Or as I like to call them, “plantain pupsas.”

Plantains, fried? I’m sold! Scroll me to the recipe!

Tortillas de platano verde is an Ecuadorian recipe I’ve been eyeing for some time. They aren’t really pupusas, which are a Salvadoran treat made with masa instead of plantains. On the other hand, they aren’t entirely unlike pupusas, so much so that I couldn’t stop myself from calling them that all afternoon. This recipe is kind of a weekend recipe, both because the preparation (which is not hard) takes a little time, as does the cooking. The nice part is that they can be made ahead of time. You can keep the uncooked patties in the fridge for a day or two, but I find they really do re warm nicely re-pan seared on the stove, as the plantains are not quick to burn. These freeze really well also. You can either set them out and let them reach room temperature before re pan searing, or thaw/heat them in the microwave, then pan sear to get the outside crisp.

venison sausage recipes

The one kicker to this recipe is that unless you live in the tropics, green plantains aren’t always readily available. Even in Dallas they can be hard to find. While most grocery stores will carry plantains, I find that they are usually ripe, and way overripe at that. They probably come in green, and the store just let’s them sit there until the fruit flies become a problem. The yellow/brown ripe plantains, are much, much sweeter and typically used in completely different ways than the green ones. Thus, this recipe was more a result of, “Oh look, green plantains!” than of any pre conceived master plan to make tortillas verdes on this particular day. Typically I think these are stuffed with different variations on cheese. (Just cheese, cheese and onions, cheese and chorizo.. you get the picture.) I used a Mexican melting cheese, of which there are many varieties. Queso quesadilla, asadero, Oaxaca or anything that says “Mexican melting cheese” will suffice. Or you can just use shredded cheddar or something fancier, but I personally like how melty the other stuff gets. (Mozzarella is a good substitute if you can’t find Mexican melting cheese.)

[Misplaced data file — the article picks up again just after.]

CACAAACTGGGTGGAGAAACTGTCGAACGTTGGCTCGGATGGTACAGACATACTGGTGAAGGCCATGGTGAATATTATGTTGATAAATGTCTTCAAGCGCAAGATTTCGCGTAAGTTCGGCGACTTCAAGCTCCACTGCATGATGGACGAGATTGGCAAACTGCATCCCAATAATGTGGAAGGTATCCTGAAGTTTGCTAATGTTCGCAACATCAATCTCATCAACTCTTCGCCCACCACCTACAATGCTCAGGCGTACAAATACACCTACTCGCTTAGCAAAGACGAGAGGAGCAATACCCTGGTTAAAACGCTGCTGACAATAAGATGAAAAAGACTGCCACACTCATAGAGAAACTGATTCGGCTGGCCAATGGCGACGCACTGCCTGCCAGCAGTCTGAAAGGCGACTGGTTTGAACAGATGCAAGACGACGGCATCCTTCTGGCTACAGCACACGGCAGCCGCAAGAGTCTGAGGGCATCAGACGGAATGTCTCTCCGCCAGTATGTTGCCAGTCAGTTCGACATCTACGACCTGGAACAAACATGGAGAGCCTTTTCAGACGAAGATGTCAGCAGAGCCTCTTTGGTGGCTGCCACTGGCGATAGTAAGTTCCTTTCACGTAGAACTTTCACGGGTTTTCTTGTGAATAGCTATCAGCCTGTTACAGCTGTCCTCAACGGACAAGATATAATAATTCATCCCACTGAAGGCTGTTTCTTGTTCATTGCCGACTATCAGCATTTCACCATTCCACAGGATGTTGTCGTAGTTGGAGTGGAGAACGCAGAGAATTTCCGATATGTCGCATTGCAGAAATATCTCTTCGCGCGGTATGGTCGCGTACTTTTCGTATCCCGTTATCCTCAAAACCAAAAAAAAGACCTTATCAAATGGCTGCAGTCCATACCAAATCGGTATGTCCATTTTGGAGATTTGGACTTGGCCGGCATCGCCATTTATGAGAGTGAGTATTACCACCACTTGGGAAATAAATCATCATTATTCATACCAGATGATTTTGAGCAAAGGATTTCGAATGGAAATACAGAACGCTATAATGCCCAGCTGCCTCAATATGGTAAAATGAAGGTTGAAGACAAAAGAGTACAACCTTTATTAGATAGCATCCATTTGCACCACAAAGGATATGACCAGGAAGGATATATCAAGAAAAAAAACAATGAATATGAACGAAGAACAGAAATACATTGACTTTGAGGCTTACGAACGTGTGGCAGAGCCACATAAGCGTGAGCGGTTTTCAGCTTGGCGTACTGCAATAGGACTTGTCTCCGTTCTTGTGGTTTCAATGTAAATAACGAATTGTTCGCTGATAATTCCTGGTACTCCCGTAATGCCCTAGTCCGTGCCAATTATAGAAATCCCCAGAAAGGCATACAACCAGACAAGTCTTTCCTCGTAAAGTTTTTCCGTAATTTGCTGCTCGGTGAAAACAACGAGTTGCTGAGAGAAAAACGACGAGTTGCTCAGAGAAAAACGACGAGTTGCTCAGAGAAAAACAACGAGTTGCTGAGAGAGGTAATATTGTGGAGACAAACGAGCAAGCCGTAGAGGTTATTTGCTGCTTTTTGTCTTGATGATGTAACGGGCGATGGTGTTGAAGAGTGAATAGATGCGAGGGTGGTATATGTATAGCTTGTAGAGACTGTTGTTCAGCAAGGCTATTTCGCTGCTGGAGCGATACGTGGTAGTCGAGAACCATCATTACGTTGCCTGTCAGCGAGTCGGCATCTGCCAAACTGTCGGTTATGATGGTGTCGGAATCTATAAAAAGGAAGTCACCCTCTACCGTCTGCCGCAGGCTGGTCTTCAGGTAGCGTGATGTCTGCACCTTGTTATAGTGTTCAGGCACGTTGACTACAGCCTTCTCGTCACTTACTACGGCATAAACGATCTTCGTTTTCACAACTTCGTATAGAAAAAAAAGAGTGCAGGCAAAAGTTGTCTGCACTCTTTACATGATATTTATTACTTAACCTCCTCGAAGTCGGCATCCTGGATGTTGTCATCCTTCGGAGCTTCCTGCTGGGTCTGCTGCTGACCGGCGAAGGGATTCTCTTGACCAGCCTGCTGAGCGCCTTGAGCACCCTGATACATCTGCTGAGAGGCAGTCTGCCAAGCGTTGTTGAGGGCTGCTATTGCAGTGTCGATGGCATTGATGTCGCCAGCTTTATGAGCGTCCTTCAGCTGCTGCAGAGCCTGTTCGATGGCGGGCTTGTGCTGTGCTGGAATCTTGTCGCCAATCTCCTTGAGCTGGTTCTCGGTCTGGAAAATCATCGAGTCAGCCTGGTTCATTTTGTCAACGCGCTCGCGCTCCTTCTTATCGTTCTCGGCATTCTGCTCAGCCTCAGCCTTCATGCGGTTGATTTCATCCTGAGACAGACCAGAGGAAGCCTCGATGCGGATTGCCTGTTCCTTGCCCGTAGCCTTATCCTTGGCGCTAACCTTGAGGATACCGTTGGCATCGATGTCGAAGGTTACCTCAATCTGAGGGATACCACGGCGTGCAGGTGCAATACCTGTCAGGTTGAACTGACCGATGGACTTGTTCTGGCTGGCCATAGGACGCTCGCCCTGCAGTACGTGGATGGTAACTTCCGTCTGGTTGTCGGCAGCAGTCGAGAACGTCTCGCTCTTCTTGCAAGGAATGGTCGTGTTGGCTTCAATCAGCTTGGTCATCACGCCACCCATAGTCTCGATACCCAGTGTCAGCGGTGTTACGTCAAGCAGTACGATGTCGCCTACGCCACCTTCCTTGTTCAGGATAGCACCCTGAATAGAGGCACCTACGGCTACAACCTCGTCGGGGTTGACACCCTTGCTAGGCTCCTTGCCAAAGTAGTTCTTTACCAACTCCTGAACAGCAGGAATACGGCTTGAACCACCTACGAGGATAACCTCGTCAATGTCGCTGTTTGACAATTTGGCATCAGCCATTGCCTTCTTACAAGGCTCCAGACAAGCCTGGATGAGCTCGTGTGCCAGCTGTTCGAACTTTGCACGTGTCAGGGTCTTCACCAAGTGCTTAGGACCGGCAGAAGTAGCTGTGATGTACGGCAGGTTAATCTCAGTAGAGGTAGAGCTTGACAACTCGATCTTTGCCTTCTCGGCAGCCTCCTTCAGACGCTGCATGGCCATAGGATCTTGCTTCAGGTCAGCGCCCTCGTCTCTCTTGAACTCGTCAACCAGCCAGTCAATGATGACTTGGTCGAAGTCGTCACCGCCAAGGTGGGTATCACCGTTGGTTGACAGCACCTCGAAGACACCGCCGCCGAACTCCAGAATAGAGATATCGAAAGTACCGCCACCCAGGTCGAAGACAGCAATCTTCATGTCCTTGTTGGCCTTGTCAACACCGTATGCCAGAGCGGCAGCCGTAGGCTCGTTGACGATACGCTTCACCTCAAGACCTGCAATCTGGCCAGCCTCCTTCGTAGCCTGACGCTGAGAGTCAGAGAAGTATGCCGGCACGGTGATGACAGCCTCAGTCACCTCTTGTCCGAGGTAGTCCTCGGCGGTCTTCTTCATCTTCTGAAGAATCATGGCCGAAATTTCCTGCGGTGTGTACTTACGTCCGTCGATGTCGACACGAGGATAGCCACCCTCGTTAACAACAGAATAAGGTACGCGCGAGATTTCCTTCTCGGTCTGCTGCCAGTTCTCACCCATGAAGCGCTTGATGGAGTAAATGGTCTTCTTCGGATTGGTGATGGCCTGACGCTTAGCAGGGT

The dough here is very, very sticky. I rubbed my hands with a little vegetable oil for both the mixing and the rolling, and this worked extremely well. I only had to reapply once or twice. You definitely want your hands oiled, because once you put in the fillings and start to form them into patties, you don’t want the dough to stick to your hand, ripping open all your delicate work. But, once they are formed and sit out for a few minutes, the patties are pretty durable. There is just something about this recipe that kind of takes you back to Meso America. I’m not even sure if tortillas verdes were in the Meso American diet, but gently rolling, filling, and forming them into patties is almost soothing as you create something humble, yet refined.


In an inspired bout of leftovers, I wilted some spinach with sautéed cherry tomatoes, laid the tortillas on top in a pretty fashion, and topped with caramelized onions and more thin slices of chorizo and added some aji sauce and this humble little plantain patty turned into something you could almost eat at a fancy restaurant. We will definitely be making these again, probably the next time I think, “Oh look! Green plantains!”

Tortillas de Platanos Verdes


  • 6 green plantains (not yellow, but green)
  • 1 egg
  • 2 tablespoons butter
  • 3oz chorizo (give or take)
  • 3oz oaxaca cheese (or asadero, queso quesadilla, or even mozzarella will work)


Step 1
Peel the plantains under cool running water (to keep them from browning) and put the peeled ones in a bowl of cool water until you need them. Take 4 1/2 of the plantains, cover with water and boil until tender, about 30 minutes. Keep the remaining 1.5 plantain in the cold water. Meanwhile, if your chorizo is in casing take it out of the casing and cook it, then remove to a plate and reserve for later use. Either grate your cheese, or if you are using oaxaca cheese you can kind of pull it apart into small pieces.
Step 2
Once the plantains are tender, pull the pot off the heat and let them cool until they are not too hot to handle. While waiting for this, finely grate the rest of the plantain. Once slightly cooled, put the boiled plantains in a food processor with the egg, salt and butter and mix until it's thick and dough-like, kind of like in between the consistency of thick mashed potatoes and bread dough. It will make sense once you're there. Put a little oil or butter on your hands to keep the mix from sticking, and mix the grated plantain in with the mashed plantain. Then break off reasonably big chunks and form into balls. You should get 12-15 balls, about the size of a baseball. You can make them whatever size you want, but keep in mind smaller balls equal less filling in them.
Step 3
Heat a skillet on medium heat and spray with pan spray, or lightly oil. Press a dimple into the balls, fill with filling, and shape the plantain dough over the filling so none of it pokes through. Cook on each side until it becomes golden and the center is warmed through, about 5-6 minutes per side. Serve immediately, and warm, with salsa or aji.
Non game substitution: You can use any chorizo, even the Spanish dried chorizo cut into small bits would work here.
Vegetarian substitution: You can use just the cheese here! I bet black beans would also taste really good in these!

Leave a Reply

Be the First to Comment!

Notify of